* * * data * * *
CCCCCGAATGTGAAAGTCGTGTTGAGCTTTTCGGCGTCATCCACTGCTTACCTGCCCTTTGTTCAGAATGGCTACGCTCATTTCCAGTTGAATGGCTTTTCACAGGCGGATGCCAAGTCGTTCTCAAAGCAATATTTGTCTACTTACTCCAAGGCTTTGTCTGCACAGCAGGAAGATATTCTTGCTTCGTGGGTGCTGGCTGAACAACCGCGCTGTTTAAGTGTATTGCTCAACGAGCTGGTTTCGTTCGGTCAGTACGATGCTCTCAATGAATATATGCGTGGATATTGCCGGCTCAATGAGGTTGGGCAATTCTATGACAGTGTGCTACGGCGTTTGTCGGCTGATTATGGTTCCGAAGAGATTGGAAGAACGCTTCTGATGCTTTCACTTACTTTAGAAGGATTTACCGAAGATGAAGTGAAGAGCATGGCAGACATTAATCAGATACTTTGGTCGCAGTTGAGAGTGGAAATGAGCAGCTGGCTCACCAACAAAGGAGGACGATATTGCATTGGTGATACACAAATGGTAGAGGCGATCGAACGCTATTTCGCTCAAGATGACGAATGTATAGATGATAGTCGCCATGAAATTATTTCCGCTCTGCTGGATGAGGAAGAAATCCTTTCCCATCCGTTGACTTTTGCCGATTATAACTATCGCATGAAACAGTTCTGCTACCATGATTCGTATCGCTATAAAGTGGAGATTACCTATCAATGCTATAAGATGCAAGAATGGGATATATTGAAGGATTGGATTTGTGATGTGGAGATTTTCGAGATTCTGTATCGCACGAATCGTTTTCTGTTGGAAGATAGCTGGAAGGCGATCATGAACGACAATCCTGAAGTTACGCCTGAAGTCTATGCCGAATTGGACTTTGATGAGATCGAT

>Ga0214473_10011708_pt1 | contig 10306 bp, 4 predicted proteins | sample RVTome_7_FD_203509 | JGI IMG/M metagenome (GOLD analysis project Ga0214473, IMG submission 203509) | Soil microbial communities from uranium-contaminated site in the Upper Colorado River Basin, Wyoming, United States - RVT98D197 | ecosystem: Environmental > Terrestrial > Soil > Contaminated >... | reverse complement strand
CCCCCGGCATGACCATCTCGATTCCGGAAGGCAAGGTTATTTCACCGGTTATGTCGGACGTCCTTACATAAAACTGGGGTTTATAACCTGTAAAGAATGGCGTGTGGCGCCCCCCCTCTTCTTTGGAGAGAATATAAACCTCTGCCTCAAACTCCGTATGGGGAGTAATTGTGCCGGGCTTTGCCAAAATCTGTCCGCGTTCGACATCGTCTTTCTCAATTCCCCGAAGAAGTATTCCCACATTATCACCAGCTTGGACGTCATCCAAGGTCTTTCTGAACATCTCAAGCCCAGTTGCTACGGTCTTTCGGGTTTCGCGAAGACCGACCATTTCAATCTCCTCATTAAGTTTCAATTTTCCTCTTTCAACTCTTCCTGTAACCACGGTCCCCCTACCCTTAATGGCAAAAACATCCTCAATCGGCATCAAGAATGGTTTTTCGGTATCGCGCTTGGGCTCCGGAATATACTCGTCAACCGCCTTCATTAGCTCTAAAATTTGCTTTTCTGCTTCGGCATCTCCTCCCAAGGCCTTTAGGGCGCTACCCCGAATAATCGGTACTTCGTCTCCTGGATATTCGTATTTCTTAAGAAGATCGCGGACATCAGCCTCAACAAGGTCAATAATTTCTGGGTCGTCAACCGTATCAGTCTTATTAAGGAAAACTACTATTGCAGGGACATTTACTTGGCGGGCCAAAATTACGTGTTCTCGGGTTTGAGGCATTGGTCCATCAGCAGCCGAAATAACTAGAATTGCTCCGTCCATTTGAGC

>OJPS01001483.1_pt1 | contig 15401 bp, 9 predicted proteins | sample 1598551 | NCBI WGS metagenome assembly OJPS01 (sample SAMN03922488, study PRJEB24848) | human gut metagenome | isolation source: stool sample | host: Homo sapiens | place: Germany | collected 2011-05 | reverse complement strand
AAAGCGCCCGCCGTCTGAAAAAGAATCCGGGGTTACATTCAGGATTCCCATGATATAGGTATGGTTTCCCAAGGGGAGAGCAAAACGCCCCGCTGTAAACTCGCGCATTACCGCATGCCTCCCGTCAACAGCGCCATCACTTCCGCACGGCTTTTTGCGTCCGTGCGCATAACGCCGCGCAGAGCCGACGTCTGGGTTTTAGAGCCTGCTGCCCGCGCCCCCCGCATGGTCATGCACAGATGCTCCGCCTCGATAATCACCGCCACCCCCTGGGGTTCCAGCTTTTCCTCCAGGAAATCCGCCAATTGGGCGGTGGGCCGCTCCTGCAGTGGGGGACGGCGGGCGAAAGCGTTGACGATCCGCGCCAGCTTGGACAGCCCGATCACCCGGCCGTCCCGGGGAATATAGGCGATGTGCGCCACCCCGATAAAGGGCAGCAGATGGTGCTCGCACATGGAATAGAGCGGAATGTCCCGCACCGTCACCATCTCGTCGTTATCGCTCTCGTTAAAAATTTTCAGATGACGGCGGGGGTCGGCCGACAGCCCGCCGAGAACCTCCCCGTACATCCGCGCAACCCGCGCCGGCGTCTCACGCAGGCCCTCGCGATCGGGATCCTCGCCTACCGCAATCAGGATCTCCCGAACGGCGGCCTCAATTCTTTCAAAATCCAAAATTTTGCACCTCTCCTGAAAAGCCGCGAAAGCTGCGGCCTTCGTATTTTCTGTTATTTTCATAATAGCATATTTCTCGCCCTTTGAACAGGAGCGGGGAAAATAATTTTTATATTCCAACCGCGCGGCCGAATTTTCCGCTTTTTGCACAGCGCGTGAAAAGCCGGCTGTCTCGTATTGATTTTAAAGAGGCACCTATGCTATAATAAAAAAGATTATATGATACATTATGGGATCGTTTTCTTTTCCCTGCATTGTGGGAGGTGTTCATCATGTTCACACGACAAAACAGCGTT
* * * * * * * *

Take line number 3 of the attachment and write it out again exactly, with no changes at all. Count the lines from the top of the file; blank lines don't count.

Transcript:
CCCCCGGCATGACCATCTCGATTCCGGAAGGCAAGGTTATTTCACCGGTTATGTCGGACGTCCTTACATAAAACTGGGGTTTATAACCTGTAAAGAATGGCGTGTGGCGCCCCCCCTCTTCTTTGGAGAGAATATAAACCTCTGCCTCAAACTCCGTATGGGGAGTAATTGTGCCGGGCTTTGCCAAAATCTGTCCGCGTTCGACATCGTCTTTCTCAATTCCCCGAAGAAGTATTCCCACATTATCACCAGCTTGGACGTCATCCAAGGTCTTTCTGAACATCTCAAGCCCAGTTGCTACGGTCTTTCGGGTTTCGCGAAGACCGACCATTTCAATCTCCTCATTAAGTTTCAATTTTCCTCTTTCAACTCTTCCTGTAACCACGGTCCCCCTACCCTTAATGGCAAAAACATCCTCAATCGGCATCAAGAATGGTTTTTCGGTATCGCGCTTGGGCTCCGGAATATACTCGTCAACCGCCTTCATTAGCTCTAAAATTTGCTTTTCTGCTTCGGCATCTCCTCCCAAGGCCTTTAGGGCGCTACCCCGAATAATCGGTACTTCGTCTCCTGGATATTCGTATTTCTTAAGAAGATCGCGGACATCAGCCTCAACAAGGTCAATAATTTCTGGGTCGTCAACCGTATCAGTCTTATTAAGGAAAACTACTATTGCAGGGACATTTACTTGGCGGGCCAAAATTACGTGTTCTCGGGTTTGAGGCATTGGTCCATCAGCAGCCGAAATAACTAGAATTGCTCCGTCCATTTGAGC